Books and Movies Reviews

Wallstreet movie critisim

It is difficult to discern whether the movie Wall Street is intended to be a scathing critique of modern bureaucracies in general or the men and women who work within them.Oliver Stone uses the traditional American coming of age story to attack modern perceptions of success and power in the corporation.Bud Fox (Charlie Sheen) is a small town guy whose father worked his whole life at a blue collar job to provide him with all the opportunities his limited income could provide.Empowered by his father's drive and an NYU degree in finance Bud sets his sights on striking it rich on the New York stock exchange.But Bud's unbridled ambition combined with his resistance to advice of those around him eventually lead him into the shady world of big business fraud and insider trading.It is within this context that Oliver Stone uses Michael Douglas character Gordon Gecko to show what it takes to be successful in business as an individual and a corporation.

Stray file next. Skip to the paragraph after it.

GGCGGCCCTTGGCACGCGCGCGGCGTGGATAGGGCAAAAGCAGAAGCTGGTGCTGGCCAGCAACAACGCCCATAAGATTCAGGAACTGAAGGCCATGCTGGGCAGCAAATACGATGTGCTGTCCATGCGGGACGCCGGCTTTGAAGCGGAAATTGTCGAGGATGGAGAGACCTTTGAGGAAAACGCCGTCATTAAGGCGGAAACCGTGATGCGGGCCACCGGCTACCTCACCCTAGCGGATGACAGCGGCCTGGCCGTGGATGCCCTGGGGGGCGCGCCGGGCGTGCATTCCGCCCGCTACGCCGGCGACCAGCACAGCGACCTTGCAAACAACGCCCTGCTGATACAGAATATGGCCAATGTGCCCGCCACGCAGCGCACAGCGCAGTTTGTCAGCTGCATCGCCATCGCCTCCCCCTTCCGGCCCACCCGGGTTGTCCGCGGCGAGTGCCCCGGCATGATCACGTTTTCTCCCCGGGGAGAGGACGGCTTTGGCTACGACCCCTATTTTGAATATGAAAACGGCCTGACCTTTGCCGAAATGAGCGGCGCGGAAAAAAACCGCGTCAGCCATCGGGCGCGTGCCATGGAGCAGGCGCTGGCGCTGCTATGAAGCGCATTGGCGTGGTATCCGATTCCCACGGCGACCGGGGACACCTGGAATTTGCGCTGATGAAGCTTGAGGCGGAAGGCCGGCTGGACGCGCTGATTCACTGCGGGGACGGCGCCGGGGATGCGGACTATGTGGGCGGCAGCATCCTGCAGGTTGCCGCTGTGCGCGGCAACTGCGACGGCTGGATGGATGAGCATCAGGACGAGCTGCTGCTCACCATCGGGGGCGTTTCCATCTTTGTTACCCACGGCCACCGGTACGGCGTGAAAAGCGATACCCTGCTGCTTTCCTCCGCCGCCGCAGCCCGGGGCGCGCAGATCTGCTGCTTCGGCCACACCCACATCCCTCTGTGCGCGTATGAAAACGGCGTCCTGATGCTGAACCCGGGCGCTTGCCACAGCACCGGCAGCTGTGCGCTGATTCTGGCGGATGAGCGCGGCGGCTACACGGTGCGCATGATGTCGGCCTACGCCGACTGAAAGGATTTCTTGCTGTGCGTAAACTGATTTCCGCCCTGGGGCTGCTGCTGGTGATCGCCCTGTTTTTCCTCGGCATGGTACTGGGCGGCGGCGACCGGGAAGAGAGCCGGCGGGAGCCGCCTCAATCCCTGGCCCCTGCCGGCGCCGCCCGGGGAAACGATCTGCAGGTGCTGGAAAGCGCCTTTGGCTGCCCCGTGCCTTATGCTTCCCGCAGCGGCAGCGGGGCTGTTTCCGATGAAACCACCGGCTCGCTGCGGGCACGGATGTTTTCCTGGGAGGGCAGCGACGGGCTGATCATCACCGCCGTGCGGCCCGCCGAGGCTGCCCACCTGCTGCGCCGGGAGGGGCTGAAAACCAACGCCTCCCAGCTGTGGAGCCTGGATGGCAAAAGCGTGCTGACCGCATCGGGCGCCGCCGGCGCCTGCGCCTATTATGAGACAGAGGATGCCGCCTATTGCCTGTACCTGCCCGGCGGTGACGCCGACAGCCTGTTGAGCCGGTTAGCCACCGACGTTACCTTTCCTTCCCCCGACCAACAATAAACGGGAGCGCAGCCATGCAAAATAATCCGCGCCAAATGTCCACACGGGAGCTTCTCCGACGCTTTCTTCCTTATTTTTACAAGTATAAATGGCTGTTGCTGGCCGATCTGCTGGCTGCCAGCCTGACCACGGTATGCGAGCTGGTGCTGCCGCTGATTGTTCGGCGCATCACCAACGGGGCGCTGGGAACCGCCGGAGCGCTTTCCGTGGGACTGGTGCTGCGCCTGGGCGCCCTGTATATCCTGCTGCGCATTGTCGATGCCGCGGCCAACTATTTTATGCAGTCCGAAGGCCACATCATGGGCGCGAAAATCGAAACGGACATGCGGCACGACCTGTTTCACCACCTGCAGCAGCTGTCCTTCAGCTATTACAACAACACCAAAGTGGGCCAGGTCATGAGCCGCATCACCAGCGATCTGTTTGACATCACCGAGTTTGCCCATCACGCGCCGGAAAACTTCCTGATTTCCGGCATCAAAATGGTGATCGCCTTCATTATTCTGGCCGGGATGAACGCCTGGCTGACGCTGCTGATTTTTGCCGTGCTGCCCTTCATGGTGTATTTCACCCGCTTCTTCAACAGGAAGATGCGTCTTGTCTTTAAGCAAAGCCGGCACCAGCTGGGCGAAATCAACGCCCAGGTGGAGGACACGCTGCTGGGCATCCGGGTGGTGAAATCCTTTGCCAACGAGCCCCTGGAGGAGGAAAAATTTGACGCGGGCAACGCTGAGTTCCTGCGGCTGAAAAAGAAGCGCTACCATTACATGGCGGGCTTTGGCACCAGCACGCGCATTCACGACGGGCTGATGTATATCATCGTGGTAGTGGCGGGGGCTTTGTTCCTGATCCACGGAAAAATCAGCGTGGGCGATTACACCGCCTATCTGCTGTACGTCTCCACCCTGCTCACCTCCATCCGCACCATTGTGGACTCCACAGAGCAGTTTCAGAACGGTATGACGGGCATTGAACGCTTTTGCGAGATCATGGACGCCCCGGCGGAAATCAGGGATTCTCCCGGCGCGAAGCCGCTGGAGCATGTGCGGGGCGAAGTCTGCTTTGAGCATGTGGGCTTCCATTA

Gordon Gecko (Michael Douglas) is smart, driven, powerful, incredibly wealthy and everything the Bud aspires to be.He proudly espouses, in true merchant fashion, fact that he produces nothing whatsoever but only uses money to produce the illusion of power.At one point while arguing the merits of his plans to liquidate the company Bud's father has worked for twenty-four years Gordon argues that "90 percent of the public has little or no net worth" and that the "richest 1 percent own half of the countries wealth", and so if Bud wants to be successful he is going to have to decided "who he is with".Is he with the 99 percent of hard working laborers who are being robed of the production of their efforts or the 1 percent that lives the life of luxury those efforts provide.
As time progresses Gecko's unyielding drive for more comes to symbolize not only his own unscrupulous methods for personal advancement but for all major corporat…

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